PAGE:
What Is a Ketogenic Diet? | Epilepsy

Steve Wolf MD: Many families ask is there
a possible diet that we could use to stop the seizures? And really there’s two different diets. One is the ketogenic diet, which is basically
a high-fat, no-carb, low-protein diet. And then there’s the modified Atkins diet,
which is again no carbs, but with protein and fats. Patty McGoldrick NP, MPA: Now the thing with
the ketogenic diet and even with the modified Atkins is that they’re not as safe and easy
to implement as people think. They’re difficult to follow. The foods are high-fat. There’s no carbs, so there’s no fruit. There’s no vegetables. The food has to be weighed. The parents have to check the child’s urine
to make sure that they’re in ketosis. It’s actually best used for people who are
still on formula or people who have gastrostomy feeds. And then it’s a good option, especially in
certain kinds of epilepsy. Steve: It might sound difficult to do it,
which it is. You need to work with your nutritionist to
find the right diet, as well as to work with your neurologist to find our whether you really
are a good candidate for the ketogenic diet, as Patty was mentioning. But what’s interesting about this is when
you are on these diets, and you have to be very strict when you’re on the diet, it changes
the way your body breaks down food to make energy for your brain. So by eliminating carbohydrates, it eliminates
certain byproducts of carbohydrates that might be causing seizures and only letting your
body break down fats and proteins, which really the results show that it does control seizures
very effectively. Patty: In addition to monitoring the urine,
you also have to monitor weight loss. It can cause weight loss. And it can be difficult if you have a young
child or a school-age child who’s on the diet, because it limits social interaction, again
because they can’t eat out. They have to weigh and measure the food. But it is a good choice for people with intractable
epilepsy. It’s not really a first-line treatment, though. Steve: So the take-home message is there are
diets for epilepsy, especially very difficult to control epilepsies. It’s important to have a nutritionist to work
with you and a neurologist to find what is the right diet for you. There are many things that need to be monitored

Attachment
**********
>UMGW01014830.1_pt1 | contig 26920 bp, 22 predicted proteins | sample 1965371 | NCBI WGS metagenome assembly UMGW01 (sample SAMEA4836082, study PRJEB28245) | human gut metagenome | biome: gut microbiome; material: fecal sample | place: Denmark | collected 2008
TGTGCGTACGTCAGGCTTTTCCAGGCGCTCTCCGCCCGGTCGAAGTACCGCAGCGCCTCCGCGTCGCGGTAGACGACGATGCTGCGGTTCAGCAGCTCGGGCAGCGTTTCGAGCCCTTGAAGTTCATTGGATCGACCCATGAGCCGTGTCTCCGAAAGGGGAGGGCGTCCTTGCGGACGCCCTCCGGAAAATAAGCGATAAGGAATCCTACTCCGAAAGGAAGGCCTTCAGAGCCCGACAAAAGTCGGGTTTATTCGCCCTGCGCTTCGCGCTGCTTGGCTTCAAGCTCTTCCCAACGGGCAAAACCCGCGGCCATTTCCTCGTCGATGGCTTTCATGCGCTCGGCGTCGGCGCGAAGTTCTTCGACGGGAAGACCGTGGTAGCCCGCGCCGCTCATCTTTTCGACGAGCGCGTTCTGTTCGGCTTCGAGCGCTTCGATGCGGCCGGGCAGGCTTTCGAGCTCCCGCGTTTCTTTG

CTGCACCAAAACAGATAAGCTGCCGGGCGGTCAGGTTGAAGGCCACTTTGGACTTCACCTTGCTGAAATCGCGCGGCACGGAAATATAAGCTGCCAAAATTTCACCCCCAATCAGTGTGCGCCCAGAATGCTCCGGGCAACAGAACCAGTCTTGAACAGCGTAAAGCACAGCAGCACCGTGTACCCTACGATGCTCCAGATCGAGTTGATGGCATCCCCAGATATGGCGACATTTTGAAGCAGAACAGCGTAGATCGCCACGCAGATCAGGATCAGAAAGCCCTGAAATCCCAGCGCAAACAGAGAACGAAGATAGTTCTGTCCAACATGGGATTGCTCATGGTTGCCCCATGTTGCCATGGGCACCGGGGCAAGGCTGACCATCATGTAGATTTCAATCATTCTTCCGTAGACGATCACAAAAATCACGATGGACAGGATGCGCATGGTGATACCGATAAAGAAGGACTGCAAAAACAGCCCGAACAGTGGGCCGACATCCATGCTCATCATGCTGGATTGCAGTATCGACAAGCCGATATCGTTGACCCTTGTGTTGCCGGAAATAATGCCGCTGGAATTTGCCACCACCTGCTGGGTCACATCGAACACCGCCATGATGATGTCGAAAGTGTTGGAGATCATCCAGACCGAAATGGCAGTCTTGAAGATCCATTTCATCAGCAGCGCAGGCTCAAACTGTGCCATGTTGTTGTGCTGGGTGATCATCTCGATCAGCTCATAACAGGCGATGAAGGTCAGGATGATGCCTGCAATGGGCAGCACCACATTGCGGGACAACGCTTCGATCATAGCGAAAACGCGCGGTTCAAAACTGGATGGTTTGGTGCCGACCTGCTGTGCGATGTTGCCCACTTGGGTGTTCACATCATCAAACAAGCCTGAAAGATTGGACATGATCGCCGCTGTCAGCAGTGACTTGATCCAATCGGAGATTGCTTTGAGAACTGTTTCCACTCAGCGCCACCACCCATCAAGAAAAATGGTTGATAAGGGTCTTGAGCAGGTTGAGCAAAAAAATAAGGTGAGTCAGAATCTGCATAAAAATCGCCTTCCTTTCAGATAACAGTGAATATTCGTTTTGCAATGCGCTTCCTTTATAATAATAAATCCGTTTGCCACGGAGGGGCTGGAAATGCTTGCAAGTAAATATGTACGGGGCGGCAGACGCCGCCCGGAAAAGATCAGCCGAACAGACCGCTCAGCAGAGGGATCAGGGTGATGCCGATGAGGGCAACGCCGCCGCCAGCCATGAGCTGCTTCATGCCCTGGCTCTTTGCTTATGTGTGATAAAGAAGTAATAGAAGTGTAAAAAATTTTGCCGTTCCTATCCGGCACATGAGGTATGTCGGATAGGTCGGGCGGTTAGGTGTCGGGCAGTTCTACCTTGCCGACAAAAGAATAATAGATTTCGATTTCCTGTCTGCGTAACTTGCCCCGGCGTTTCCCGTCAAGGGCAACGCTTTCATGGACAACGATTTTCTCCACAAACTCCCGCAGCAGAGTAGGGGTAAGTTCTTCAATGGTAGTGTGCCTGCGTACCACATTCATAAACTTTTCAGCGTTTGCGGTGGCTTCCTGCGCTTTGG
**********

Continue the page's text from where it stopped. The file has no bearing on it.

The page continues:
during the diet, but it can be a very effective treatment in the care of patients with very
difficult to control epilepsy.

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Reader Comments

  1. pajamasinhats

    my nephew has a seizure disorder and is ON the ketogenic diet.
    he is also allergic to nuts, milk, and eggs which further limits his options,
    he's 3 and , well you know toddlers, they are very picky. he has to eat ALL of his food, and if he doesn't he needs a meal replacement formula bottle, and again, needs to finish all of it. We are hoping to take him off the diet soon as it is very difficult to maintain, but also that over time, the brain can develop a tolerance to it becoming ineffective.

  2. pajamasinhats

    though it has been noticed that there has been a decrease in his length of seizures (down from 1hour to 3 minutes) and has been less jerky normally. the low protein has made it so his muscle development is behind. Overall, I would recommend this as a temporary fix, but don't expect it to help you forever.

  3. guillermo lambe

    Improved keto diet manuals which aid us
    ) https://sites.google.com/site/KetoDiietplan?id=2476-6822-2763 (
    Fortunately which this still well worth to read..

  4. francis juan

    I found keto diet books that guide our diet problems!
    ) https://twitter.com/rl3f3/status/760053559392083968?pidid=75240547 (
    This is superb diet guide that I located!

  5. natashashikh

    Hello Dr Wolf.. hope you are well. I was your patient in 2002 and Alhamdulillah recovered well. is there any way to contact you??

  6. C Bryce

    This is an Youtube but maybe someone is out here still 🙂
    almost 5 years ago I was dx'd with Celiac Disease. After starting the gluten free diet, I started having seizures, much like grand mal, but I stayed fully aware and was able to talk.
    One day I ate some little rice based cookies at lunch time and didn't feel well the rest of the day. That night when I went to bed, the seizures started, but this time with projectile vomiting. I really thought I was the end of my life. The next day I was still alive so I examined my intake, connecting the dots to rice and cut it out to see if they seizures would stop. They did and I no longer have those kinds of seizures.
    About once a week, I have little seizures, as though someone is kicking me at the knees while standing, but never completely fall. So far anyway. I know that for me, rice is the trigger and I must stay off it (as well as gluten). SO now I eat only whole foods i.e. veggies, fruit and meat. I am doing pretty well now, but still fear they will come back.
    It's only been about a month since not having a GM seizure, when I WAS having them several times a week. Listening to our bodies is critical in getting good health; I wish more people and medical professionals were more knowledgeable to nutrition. All bodies are different and have different requirements.

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